Disease severity was assessed using the Sequential Organ Failure Assessment (SOFA) score at admission and during the first 3 days in the ICU. Data regarding ICU and hospital lengths of stay, as well as survival status at ICU and hospital discharges and on day 90 after ICU discharge, were available for all patients. Graft survival (that is, patient survival without dialysis) 90 days after ICU discharge was also recorded for survivors.

Statistical analysis

The statistical results are expressed as medians (25th to 75th percentiles) for quantitative variables or numbers (percentages) for qualitative variables. The characteristics of the patients and ARF episodes were compared between hospital survivors and nonsurvivors using the Wilcoxon rank-sum test or the Fisher's exact test as appropriate. To identify independent predictors of in-hospital mortality, baseline characteristics that were statistically significant and clinically relevant were included in a multivariable logistic regression model. A similar analysis was conducted to identify independent predictors of dialysis-free survival 90 days after ICU discharge. Variables entered into both models are listed in Tables 5 and 6. In both multivariable logistic regression analyses, missing values were imputed via multiple imputations by using chained equations [30]. Log-linear effects of continuous covariates were tested, calibration was tested by using the le Cessie-van Houwelingen goodness-of-fit test [31] and discrimination was assessed by the C index, which is equivalent to the area under the receiver-operating characteristic curve (AUROC) [32]. All tests were two-sided, and P < 0.05 was considered statistically significant. Analyses were performed using the R statistical package [33].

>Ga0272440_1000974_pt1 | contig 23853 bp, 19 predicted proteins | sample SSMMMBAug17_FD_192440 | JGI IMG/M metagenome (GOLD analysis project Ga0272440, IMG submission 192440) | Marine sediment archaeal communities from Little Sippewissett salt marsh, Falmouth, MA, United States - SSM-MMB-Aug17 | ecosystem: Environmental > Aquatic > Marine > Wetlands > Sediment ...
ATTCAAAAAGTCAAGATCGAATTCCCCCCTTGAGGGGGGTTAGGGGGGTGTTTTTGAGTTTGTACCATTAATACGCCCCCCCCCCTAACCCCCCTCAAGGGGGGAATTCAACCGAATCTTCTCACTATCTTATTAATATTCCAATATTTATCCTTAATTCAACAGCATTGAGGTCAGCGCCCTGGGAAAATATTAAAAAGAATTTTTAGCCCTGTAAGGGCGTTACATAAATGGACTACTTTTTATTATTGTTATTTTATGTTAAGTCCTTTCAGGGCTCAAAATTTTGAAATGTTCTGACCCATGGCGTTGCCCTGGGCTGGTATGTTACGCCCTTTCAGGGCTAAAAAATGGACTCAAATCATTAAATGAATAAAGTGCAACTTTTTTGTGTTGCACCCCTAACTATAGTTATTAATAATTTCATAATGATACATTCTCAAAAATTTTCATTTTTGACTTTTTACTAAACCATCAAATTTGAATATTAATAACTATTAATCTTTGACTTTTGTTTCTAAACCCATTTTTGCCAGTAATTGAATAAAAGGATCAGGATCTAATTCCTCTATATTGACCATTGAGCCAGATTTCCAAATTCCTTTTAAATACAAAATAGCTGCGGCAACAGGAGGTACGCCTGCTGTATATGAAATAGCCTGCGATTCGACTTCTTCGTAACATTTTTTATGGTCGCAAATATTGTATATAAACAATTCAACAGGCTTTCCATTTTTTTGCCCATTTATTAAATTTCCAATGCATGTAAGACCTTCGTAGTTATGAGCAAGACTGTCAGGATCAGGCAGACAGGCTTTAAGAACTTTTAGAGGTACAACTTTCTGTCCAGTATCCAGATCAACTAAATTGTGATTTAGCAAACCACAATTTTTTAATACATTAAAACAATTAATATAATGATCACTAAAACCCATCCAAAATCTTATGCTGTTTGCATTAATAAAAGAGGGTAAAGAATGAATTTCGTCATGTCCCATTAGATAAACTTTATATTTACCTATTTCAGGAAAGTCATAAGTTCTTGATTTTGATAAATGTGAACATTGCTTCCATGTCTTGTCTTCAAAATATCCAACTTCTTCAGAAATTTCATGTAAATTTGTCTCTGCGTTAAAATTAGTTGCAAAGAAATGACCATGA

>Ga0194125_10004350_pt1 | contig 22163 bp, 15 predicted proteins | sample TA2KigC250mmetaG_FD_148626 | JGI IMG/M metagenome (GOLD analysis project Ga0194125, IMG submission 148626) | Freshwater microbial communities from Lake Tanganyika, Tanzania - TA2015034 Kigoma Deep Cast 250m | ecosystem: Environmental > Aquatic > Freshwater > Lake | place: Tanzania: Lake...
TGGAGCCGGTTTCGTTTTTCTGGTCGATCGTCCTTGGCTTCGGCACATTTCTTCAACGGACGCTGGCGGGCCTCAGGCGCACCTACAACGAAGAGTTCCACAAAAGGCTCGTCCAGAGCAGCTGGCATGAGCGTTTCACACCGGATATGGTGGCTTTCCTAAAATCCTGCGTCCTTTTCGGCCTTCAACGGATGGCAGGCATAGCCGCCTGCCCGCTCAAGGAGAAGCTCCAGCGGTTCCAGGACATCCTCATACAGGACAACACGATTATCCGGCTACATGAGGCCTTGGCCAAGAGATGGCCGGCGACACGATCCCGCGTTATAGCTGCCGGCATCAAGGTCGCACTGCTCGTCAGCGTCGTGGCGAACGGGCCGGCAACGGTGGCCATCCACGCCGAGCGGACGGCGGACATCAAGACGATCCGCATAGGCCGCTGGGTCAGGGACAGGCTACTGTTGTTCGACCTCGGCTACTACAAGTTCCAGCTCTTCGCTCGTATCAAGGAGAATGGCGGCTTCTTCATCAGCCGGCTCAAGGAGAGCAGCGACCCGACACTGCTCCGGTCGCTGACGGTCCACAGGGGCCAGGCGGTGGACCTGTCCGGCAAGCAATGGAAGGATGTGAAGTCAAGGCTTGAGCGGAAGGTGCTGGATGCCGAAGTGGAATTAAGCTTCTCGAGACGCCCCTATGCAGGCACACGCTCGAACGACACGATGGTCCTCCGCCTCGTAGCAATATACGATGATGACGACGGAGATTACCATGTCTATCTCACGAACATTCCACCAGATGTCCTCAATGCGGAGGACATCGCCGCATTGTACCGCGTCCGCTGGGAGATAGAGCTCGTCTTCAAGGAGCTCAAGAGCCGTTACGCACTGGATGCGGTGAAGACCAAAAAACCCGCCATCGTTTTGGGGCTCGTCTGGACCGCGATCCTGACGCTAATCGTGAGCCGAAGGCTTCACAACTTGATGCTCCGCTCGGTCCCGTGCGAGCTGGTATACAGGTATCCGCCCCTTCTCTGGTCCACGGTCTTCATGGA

Results

Among the 6,919 patients who received kidney allografts at the nine participating centers during the study period, 452 (6.6%) were admitted to the ICU, including 216 (47.8%) admitted for ARF. We report on the 200 patients with no missing data on day 90 (Figure 1).